Male Socialization Competition Aggression Physical dominance Higher tolerance for distance in relationships Less concern about expressions of anger as threats to relationships
Male Socialization Use aggression to achieve a goal Do not have feminine qualities Do not be weak, a punk, a sissy, a fag Control: Threaten/beat someone up if the other person does not comply with a request Shame another male in front of men to damage his status in the eyes of other men (and some women)
Father Involvement Modifies Polarizations Girls: expressed more competition, aggression and less intense fear and sadness Boys: more expressions of vulnerability, including fear and warmth, less aggression, more empathy Brody (1999)
Parents’ Socialization strong gender effects Boys more likely than girls to use aggression to express both anger and sadness Boys more often rewarded for expressing these emotions through attacks on others
Socialization in Families Girls more likely to display negative emotions such as anger and fear if they believe others will respond with understanding and comfort Girls masked these emotions when they sought to promote relationships with others.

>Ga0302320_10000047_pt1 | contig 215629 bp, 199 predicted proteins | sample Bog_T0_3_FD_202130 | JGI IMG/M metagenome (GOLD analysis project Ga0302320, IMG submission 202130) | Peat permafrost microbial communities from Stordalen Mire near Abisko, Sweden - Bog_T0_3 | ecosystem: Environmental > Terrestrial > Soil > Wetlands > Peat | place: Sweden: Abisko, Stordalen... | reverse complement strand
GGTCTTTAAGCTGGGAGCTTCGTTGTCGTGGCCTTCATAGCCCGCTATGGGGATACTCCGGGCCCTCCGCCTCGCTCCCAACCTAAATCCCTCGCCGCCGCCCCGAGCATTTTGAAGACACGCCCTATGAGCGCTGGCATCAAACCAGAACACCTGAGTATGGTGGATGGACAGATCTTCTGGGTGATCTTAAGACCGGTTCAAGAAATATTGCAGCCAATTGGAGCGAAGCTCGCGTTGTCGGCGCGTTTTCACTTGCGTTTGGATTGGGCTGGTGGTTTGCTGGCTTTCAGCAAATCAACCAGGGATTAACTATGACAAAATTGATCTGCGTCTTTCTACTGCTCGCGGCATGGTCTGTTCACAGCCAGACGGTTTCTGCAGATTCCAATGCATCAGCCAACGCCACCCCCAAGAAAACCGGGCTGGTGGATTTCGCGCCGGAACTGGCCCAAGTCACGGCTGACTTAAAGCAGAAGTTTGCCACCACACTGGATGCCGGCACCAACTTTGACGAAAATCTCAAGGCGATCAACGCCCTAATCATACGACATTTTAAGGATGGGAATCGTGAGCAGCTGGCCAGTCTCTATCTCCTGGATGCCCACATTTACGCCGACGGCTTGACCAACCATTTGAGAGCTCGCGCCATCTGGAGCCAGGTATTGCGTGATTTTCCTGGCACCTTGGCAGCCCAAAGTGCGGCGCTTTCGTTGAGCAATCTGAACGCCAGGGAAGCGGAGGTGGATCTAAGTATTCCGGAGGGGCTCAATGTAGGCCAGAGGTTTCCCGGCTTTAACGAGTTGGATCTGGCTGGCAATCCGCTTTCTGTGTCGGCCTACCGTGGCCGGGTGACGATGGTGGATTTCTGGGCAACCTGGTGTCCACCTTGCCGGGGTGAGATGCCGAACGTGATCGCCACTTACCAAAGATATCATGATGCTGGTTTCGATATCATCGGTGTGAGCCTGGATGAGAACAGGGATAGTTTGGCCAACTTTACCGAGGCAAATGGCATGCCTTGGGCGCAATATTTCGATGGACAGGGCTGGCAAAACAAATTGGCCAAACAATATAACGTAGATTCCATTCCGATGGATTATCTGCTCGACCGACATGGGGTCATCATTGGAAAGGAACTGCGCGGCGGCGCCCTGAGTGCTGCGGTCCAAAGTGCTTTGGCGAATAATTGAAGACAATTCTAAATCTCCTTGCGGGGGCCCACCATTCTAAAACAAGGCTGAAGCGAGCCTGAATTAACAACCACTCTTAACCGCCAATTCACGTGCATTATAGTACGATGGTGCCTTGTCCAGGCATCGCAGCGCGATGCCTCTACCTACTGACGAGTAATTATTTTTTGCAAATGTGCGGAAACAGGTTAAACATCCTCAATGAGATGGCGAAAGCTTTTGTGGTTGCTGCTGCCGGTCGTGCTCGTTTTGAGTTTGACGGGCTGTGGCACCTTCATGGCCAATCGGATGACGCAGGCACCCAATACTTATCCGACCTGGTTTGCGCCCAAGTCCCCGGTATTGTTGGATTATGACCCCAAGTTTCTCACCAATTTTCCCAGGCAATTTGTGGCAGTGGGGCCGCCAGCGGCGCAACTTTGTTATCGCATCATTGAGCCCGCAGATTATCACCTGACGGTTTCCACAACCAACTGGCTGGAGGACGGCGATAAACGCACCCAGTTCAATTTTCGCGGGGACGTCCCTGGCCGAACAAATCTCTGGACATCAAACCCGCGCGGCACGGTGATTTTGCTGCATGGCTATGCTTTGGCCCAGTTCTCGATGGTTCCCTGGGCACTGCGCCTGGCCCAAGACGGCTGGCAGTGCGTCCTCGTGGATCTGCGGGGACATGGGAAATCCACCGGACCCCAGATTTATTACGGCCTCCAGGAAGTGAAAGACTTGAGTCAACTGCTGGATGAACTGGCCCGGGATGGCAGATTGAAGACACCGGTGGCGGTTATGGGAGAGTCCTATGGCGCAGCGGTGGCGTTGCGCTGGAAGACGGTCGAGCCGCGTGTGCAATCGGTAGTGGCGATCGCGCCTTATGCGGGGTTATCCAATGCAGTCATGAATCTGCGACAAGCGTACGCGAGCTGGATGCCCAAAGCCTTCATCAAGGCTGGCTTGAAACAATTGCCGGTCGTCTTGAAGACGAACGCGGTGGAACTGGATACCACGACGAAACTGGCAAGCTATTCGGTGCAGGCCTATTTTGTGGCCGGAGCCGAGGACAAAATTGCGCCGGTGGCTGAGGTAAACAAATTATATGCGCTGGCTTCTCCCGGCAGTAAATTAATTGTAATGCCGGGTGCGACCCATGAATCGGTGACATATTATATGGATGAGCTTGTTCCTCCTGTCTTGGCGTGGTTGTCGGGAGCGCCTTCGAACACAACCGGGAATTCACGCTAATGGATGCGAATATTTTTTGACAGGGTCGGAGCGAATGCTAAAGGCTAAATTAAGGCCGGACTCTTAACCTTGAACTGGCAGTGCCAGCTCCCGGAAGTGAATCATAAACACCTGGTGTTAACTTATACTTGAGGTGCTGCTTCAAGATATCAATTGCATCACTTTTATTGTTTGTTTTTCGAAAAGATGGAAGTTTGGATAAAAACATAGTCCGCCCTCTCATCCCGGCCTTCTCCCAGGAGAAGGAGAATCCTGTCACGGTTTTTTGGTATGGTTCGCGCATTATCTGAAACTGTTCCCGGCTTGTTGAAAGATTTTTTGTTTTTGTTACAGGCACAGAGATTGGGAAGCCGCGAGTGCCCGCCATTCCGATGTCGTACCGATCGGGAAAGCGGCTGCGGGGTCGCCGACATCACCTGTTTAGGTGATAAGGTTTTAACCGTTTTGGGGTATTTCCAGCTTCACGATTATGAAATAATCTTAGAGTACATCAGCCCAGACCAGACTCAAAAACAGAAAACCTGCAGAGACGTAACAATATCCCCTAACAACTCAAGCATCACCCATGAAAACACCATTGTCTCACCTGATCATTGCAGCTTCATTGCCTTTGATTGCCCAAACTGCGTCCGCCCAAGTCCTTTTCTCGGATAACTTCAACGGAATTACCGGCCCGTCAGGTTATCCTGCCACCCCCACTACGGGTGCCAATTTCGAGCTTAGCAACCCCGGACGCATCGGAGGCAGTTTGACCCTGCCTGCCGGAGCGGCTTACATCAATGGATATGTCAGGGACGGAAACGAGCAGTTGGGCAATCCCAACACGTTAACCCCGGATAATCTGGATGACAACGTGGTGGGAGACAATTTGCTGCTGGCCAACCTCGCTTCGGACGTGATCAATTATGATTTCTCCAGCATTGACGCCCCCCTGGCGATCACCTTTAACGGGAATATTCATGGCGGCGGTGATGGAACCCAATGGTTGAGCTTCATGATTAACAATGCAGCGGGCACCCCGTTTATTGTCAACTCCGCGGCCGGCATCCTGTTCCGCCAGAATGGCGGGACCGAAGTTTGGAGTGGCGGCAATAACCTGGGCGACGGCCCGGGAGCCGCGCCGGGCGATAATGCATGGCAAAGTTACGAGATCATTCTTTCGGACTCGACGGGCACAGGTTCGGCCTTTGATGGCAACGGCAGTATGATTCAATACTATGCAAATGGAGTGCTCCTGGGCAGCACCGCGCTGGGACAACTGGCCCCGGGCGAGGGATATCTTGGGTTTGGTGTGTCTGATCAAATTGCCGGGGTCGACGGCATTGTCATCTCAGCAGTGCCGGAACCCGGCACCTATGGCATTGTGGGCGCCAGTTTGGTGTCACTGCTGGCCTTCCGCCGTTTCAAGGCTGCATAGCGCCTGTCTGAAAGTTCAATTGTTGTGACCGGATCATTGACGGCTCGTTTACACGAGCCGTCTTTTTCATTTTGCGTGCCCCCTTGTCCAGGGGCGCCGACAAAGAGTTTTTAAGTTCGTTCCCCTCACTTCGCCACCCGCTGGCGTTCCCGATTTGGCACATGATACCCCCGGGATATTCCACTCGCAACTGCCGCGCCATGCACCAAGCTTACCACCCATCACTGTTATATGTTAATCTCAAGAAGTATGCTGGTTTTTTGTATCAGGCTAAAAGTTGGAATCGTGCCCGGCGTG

Socialization in Families Girls: socialized to use prosocial and norm maintenance displays of emotion Boys: focus more strongly on impression management—what kind of image do they have? Are they being masculine? Assertive/aggressive/independent/daring/stoic
Male Socialization Fragile vs. flexible sense of how others perceive their masculinity Anxiety vs. acceptance of self as masculine Men define each other as as having control over women and children Deep fear of being perceived as not masculine
Peers as Enforcers Punish each other for “inappropriate” gendered expressions Concern over how others perceive them Status for boys: competition & control Taking risks Winning in competitions Maximizing aggression, mocking others Minimizing fear, warmth, vulnerability